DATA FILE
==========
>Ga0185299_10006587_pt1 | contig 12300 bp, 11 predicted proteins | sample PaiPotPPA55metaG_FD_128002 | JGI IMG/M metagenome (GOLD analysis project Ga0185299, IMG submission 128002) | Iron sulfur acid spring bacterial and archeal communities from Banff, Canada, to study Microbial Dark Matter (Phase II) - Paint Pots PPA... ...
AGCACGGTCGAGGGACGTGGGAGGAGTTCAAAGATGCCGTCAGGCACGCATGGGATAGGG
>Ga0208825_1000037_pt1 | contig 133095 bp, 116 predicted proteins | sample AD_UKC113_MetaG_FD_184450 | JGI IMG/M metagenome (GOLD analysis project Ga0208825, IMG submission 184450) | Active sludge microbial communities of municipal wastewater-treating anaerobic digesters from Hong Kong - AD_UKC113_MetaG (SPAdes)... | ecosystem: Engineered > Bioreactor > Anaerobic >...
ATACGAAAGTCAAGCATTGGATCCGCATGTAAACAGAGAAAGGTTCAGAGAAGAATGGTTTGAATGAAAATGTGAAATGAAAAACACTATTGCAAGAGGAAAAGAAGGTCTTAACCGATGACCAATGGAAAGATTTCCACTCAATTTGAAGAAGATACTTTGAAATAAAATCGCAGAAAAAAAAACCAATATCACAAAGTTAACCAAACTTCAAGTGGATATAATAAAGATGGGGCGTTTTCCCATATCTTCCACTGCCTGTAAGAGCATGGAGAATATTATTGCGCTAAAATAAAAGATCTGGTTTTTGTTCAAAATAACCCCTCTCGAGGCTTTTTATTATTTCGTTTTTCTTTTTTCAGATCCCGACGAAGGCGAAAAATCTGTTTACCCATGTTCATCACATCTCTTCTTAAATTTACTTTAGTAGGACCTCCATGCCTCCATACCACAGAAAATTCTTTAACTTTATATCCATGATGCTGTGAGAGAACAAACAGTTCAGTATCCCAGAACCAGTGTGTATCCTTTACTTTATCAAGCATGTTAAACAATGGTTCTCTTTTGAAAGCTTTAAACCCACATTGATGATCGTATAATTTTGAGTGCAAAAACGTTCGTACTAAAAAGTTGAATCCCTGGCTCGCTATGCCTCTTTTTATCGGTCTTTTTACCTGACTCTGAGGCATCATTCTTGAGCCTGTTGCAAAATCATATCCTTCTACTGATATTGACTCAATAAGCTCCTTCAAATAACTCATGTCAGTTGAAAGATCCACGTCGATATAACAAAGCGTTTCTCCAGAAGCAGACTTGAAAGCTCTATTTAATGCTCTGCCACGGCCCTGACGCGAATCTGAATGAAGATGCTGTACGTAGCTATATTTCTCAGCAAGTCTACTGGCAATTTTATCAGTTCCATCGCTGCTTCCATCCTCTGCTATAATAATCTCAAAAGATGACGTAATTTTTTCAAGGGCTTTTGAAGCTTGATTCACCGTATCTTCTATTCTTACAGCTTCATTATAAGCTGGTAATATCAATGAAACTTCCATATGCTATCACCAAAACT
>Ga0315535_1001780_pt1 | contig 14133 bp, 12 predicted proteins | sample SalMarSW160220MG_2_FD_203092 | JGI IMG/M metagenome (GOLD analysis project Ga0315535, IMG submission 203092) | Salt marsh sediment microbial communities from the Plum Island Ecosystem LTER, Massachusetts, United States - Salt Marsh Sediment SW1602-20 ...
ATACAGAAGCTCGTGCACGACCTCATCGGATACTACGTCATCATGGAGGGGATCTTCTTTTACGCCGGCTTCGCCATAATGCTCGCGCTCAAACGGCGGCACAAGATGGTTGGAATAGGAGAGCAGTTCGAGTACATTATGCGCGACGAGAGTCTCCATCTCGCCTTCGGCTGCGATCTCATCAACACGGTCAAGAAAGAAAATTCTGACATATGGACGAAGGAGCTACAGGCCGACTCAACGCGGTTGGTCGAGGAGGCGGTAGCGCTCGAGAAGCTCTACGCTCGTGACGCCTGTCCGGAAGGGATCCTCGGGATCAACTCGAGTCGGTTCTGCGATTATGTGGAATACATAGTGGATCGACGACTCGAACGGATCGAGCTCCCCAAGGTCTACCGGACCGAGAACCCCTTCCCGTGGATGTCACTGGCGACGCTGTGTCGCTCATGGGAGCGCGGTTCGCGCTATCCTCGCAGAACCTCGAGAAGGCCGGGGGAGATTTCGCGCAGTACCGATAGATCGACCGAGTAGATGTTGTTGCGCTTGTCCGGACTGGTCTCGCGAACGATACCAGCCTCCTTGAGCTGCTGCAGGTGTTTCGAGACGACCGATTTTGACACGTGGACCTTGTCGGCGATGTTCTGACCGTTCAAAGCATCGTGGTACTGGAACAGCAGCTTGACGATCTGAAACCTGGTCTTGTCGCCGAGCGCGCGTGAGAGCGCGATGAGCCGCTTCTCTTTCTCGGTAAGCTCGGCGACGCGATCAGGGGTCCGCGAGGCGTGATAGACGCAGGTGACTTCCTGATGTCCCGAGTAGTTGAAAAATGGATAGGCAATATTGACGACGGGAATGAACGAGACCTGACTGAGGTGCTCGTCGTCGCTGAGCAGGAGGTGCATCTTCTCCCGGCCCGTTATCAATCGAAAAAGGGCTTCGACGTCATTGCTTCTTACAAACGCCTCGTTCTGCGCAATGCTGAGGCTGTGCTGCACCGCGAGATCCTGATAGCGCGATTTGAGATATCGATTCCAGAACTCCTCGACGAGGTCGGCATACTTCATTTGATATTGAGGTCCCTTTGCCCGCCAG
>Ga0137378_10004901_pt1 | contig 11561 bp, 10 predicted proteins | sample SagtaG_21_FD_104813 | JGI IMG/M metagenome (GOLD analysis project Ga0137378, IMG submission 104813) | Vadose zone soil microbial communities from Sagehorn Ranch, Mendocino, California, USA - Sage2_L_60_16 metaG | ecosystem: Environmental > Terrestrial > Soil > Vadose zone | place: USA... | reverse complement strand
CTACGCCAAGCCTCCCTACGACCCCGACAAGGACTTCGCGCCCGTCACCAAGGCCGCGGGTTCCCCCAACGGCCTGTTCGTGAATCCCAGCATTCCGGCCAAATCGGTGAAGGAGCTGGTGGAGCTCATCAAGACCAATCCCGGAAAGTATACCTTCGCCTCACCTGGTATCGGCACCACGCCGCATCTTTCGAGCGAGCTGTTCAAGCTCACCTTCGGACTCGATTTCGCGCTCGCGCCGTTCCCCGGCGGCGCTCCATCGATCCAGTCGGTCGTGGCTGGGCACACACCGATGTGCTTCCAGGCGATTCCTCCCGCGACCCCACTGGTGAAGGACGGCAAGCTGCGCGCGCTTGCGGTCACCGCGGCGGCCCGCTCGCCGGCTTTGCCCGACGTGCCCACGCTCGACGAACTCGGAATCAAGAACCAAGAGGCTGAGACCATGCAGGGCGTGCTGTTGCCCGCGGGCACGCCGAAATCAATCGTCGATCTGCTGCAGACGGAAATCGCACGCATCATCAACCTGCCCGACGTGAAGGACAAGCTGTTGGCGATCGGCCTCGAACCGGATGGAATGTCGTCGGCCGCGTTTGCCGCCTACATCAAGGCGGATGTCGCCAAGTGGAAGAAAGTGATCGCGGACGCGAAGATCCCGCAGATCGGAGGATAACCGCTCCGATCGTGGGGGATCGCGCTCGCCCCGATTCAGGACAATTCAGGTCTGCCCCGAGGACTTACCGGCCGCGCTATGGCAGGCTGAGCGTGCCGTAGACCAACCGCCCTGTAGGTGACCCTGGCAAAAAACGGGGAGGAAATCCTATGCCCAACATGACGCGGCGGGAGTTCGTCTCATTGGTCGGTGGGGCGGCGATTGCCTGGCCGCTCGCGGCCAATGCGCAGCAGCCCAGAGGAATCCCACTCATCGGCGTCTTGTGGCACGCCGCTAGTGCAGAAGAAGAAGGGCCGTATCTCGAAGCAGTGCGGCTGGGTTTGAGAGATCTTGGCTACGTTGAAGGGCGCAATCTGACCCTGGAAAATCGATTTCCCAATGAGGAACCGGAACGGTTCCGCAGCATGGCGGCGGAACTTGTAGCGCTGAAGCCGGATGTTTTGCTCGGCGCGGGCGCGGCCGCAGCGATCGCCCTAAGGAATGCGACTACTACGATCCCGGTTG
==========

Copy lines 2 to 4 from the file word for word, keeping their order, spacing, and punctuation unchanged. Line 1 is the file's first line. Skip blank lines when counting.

AGCACGGTCGAGGGACGTGGGAGGAGTTCAAAGATGCCGTCAGGCACGCATGGGATAGGG
>Ga0208825_1000037_pt1 | contig 133095 bp, 116 predicted proteins | sample AD_UKC113_MetaG_FD_184450 | JGI IMG/M metagenome (GOLD analysis project Ga0208825, IMG submission 184450) | Active sludge microbial communities of municipal wastewater-treating anaerobic digesters from Hong Kong - AD_UKC113_MetaG (SPAdes)... | ecosystem: Engineered > Bioreactor > Anaerobic >...
ATACGAAAGTCAAGCATTGGATCCGCATGTAAACAGAGAAAGGTTCAGAGAAGAATGGTTTGAATGAAAATGTGAAATGAAAAACACTATTGCAAGAGGAAAAGAAGGTCTTAACCGATGACCAATGGAAAGATTTCCACTCAATTTGAAGAAGATACTTTGAAATAAAATCGCAGAAAAAAAAACCAATATCACAAAGTTAACCAAACTTCAAGTGGATATAATAAAGATGGGGCGTTTTCCCATATCTTCCACTGCCTGTAAGAGCATGGAGAATATTATTGCGCTAAAATAAAAGATCTGGTTTTTGTTCAAAATAACCCCTCTCGAGGCTTTTTATTATTTCGTTTTTCTTTTTTCAGATCCCGACGAAGGCGAAAAATCTGTTTACCCATGTTCATCACATCTCTTCTTAAATTTACTTTAGTAGGACCTCCATGCCTCCATACCACAGAAAATTCTTTAACTTTATATCCATGATGCTGTGAGAGAACAAACAGTTCAGTATCCCAGAACCAGTGTGTATCCTTTACTTTATCAAGCATGTTAAACAATGGTTCTCTTTTGAAAGCTTTAAACCCACATTGATGATCGTATAATTTTGAGTGCAAAAACGTTCGTACTAAAAAGTTGAATCCCTGGCTCGCTATGCCTCTTTTTATCGGTCTTTTTACCTGACTCTGAGGCATCATTCTTGAGCCTGTTGCAAAATCATATCCTTCTACTGATATTGACTCAATAAGCTCCTTCAAATAACTCATGTCAGTTGAAAGATCCACGTCGATATAACAAAGCGTTTCTCCAGAAGCAGACTTGAAAGCTCTATTTAATGCTCTGCCACGGCCCTGACGCGAATCTGAATGAAGATGCTGTACGTAGCTATATTTCTCAGCAAGTCTACTGGCAATTTTATCAGTTCCATCGCTGCTTCCATCCTCTGCTATAATAATCTCAAAAGATGACGTAATTTTTTCAAGGGCTTTTGAAGCTTGATTCACCGTATCTTCTATTCTTACAGCTTCATTATAAGCTGGTAATATCAATGAAACTTCCATATGCTATCACCAAAACT